The FBI’s Internet Crime Complaint Center (IC3) has issued an alert warning businesses and individuals about the continued spread of cryptographic ransomware.
Ransomware is a type of malware that restricts access to the computer system that it infects and demands ransom paid to the creators of the malware to have the restriction removed. The two most popular forms of ransomware — CryptoLocker and CryptoWall — have totally changed the landscape of computer malware in the last year and half.
When CryptoLocker and CryptoWall infect a system, they will encrypt any personal files and documents that they will find with a secret encryption key and delete the originals. It will then pop up a polite, professional wizard asking you to spend money to get your files back.

The high infection rates in conjunction with fact that as much as 30 percent of the victims end up paying the ransom, have made CryptoLocker and CryptoWall the most profitable ransomware ever created to this date. Additionally, these easy profits pretty much warrant a very long lifetime with new spin-offs and variants popping up every week in an effort to avoid detection and keep this money making machine alive.

CryptoLocker usually starts out like most other malware, as a drive-by download or an email attachment. For this reason, the safest and most effective way to block them is by using a good anti-spam solution combined with a good Web filtering solution.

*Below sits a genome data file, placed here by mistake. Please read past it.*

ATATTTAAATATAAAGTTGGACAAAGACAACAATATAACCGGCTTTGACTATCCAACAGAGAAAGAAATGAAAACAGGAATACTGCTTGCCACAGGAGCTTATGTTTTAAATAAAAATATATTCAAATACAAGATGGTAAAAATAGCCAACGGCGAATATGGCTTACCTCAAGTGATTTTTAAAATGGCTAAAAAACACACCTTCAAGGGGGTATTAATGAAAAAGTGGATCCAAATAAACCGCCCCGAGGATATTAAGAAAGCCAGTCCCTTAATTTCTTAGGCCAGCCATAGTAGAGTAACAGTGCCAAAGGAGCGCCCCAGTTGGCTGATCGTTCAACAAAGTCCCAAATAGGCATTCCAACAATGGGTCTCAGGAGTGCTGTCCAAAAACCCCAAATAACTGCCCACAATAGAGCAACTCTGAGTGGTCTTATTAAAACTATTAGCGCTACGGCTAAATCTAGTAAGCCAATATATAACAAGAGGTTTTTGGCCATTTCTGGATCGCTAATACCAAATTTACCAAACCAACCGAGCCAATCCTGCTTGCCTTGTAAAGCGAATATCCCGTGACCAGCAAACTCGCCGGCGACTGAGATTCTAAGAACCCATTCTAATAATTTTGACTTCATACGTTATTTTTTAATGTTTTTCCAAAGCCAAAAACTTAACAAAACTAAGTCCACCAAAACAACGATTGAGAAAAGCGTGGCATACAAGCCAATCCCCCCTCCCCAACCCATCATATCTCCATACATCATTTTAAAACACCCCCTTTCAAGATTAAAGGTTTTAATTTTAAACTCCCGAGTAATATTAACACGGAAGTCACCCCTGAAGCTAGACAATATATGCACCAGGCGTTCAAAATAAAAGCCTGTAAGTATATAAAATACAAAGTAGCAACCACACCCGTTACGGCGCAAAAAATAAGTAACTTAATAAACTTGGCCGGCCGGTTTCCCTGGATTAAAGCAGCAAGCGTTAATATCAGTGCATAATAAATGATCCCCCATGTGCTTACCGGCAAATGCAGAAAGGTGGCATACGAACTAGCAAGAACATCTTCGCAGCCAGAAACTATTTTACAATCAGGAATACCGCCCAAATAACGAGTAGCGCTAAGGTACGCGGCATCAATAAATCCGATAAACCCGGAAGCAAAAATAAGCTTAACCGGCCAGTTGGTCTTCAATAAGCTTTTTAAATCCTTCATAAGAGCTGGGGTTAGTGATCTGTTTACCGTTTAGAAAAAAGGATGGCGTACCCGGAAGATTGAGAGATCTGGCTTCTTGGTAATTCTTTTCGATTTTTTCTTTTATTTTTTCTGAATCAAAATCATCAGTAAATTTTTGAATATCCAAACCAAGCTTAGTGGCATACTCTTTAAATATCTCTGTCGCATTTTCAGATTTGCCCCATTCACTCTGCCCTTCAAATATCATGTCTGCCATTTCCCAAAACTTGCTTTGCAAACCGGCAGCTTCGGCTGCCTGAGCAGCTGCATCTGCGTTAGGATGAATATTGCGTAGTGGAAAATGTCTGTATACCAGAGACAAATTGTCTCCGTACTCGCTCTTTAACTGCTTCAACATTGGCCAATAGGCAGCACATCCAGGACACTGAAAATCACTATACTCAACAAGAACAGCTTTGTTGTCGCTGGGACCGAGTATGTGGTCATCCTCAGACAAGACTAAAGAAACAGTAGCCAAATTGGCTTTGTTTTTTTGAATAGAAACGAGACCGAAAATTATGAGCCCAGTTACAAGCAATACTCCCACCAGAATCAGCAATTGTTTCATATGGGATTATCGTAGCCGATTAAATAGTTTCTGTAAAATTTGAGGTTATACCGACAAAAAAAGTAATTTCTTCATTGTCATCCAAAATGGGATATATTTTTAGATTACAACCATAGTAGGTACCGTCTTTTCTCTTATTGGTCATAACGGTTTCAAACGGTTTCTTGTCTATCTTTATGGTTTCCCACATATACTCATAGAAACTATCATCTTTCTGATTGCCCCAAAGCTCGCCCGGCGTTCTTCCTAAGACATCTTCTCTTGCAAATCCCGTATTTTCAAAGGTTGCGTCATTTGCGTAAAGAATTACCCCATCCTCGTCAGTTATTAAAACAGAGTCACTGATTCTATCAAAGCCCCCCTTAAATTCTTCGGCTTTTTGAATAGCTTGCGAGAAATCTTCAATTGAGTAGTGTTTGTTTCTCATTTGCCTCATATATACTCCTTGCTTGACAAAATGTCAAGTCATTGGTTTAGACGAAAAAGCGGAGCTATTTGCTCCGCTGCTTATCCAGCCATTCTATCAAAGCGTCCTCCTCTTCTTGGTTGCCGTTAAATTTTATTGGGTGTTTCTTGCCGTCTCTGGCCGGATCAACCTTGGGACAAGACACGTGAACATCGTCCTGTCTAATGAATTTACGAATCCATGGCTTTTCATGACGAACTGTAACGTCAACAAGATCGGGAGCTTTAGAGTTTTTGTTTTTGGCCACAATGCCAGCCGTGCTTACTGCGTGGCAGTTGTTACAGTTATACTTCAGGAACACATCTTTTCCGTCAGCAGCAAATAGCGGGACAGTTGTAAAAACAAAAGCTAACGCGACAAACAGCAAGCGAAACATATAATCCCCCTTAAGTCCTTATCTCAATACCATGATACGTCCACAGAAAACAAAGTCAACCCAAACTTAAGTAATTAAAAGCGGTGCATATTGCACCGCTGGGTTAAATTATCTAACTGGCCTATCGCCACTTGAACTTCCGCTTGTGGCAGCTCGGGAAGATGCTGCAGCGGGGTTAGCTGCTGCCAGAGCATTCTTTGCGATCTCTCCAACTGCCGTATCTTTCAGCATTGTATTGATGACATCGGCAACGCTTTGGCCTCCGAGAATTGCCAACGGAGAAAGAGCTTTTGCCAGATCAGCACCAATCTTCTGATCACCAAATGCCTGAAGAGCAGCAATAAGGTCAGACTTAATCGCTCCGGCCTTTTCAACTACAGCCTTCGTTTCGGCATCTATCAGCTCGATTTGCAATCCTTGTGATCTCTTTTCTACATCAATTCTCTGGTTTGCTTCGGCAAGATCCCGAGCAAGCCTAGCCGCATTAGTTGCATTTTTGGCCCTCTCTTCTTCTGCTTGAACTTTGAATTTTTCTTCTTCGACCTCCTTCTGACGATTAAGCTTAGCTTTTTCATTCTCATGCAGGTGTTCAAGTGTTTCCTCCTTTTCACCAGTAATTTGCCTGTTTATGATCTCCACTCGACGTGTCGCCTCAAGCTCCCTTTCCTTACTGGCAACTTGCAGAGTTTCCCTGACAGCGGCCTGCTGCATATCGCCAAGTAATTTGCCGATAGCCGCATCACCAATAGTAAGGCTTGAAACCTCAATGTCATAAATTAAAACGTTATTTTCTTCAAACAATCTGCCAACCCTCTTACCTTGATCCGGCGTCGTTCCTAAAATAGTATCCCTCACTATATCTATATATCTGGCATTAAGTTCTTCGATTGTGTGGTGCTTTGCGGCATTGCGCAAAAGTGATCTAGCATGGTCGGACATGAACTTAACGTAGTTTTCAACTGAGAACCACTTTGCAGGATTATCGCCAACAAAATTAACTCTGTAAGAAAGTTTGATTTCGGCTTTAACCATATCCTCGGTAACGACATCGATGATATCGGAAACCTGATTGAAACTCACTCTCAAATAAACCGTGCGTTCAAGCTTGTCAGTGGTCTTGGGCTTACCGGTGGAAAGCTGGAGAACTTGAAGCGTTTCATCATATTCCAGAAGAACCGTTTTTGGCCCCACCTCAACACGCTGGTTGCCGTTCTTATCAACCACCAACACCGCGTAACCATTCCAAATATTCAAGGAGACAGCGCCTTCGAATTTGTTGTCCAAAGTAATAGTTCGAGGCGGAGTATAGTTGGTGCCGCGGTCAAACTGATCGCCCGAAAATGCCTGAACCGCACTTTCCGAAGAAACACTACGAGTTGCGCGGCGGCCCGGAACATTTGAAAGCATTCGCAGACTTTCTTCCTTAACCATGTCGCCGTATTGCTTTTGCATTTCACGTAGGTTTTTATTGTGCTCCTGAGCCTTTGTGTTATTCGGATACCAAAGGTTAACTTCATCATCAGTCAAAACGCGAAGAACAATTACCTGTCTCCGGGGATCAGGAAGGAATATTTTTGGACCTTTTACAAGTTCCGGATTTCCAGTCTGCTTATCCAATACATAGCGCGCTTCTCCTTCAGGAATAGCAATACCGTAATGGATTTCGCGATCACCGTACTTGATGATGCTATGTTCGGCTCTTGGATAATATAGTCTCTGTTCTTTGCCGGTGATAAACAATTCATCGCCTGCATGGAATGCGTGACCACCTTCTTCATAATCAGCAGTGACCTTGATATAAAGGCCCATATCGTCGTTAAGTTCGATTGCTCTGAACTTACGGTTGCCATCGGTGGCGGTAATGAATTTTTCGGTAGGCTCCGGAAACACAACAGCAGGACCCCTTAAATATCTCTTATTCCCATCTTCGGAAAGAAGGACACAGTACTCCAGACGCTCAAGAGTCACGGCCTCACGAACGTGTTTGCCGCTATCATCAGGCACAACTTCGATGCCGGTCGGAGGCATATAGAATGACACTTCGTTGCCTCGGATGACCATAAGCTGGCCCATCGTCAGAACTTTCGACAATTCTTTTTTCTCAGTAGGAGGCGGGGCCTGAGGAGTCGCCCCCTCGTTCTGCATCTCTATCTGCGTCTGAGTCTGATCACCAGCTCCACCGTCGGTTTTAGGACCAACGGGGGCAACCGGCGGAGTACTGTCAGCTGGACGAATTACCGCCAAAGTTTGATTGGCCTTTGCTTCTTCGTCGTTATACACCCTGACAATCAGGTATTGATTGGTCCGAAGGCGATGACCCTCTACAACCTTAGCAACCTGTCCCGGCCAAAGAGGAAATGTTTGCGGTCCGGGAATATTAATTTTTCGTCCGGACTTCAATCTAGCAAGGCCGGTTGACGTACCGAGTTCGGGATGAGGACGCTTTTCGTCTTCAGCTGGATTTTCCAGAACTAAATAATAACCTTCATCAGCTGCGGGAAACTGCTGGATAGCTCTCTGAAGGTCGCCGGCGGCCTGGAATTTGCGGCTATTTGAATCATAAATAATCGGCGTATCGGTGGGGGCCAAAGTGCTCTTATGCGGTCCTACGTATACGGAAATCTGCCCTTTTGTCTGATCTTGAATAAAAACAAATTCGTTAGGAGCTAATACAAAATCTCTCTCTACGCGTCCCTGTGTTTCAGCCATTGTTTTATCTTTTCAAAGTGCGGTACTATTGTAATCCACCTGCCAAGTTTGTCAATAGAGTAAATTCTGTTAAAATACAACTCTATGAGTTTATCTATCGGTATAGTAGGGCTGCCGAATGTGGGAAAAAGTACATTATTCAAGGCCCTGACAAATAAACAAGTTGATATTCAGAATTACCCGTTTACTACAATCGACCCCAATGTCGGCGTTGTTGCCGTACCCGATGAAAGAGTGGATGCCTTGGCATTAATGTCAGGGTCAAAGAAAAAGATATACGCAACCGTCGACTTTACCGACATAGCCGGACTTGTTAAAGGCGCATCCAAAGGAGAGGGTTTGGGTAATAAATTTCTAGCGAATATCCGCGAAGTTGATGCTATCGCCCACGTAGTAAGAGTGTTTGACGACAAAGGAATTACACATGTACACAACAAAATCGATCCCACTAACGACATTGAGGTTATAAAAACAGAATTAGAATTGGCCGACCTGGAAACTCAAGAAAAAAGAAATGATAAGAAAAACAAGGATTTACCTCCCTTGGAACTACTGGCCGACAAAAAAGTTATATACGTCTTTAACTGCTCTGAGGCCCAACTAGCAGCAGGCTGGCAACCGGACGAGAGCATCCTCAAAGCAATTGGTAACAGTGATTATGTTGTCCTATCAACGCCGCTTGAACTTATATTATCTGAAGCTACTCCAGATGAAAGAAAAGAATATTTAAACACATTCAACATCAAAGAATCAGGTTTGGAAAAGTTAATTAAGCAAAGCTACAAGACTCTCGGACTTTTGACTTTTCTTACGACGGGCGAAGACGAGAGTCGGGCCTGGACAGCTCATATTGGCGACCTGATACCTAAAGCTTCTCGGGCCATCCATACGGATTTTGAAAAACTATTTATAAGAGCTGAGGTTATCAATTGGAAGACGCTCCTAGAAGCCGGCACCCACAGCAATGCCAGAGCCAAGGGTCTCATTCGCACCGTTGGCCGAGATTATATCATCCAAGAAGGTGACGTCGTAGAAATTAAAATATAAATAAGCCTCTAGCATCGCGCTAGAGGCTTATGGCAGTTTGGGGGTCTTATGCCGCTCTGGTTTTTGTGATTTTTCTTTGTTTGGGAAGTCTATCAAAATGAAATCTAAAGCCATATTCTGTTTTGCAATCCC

CryptoLocker and its variants mainly target personal files, such as documents, photos, videos, etc. With so many variants surfacing all the time, it is pertinent to have reputable antivirus software in place that updates definitions regularly. The high infection rates illustrate the importance of keeping computers up-to-date so old security flaws have patches applied in a timely fashion.

Continued security awareness training for employees is also crucial. Do not click on links inside emails, and avoid opening attachments unless you are sure about the source. It is very important to understand that navigating to a malicious website under certain circumstances can be enough to start an infection: no need to download and run a file, no need to click anything once there. Malicious ads on a website can be enough to get you infected. This is why security education plays a major role in preventing infections from happening in the first place.

In some scenarios, it is necessary to wipe a machine clean and restore the infected data from a backup. Security is all about layers, so backups with different, frequent recovery points are another layer to make sure that your data will always be there when you need it.